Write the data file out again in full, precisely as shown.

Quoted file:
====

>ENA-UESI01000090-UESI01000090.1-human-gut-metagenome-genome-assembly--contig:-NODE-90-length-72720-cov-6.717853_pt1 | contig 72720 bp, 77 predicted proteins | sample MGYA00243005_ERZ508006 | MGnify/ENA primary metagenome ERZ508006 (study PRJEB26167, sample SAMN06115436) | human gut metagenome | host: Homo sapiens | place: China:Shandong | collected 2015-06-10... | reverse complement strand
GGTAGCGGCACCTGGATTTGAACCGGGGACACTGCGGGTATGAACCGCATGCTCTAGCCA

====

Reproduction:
>ENA-UESI01000090-UESI01000090.1-human-gut-metagenome-genome-assembly--contig:-NODE-90-length-72720-cov-6.717853_pt1 | contig 72720 bp, 77 predicted proteins | sample MGYA00243005_ERZ508006 | MGnify/ENA primary metagenome ERZ508006 (study PRJEB26167, sample SAMN06115436) | human gut metagenome | host: Homo sapiens | place: China:Shandong | collected 2015-06-10... | reverse complement strand
GGTAGCGGCACCTGGATTTGAACCGGGGACACTGCGGGTATGAACCGCATGCTCTAGCCA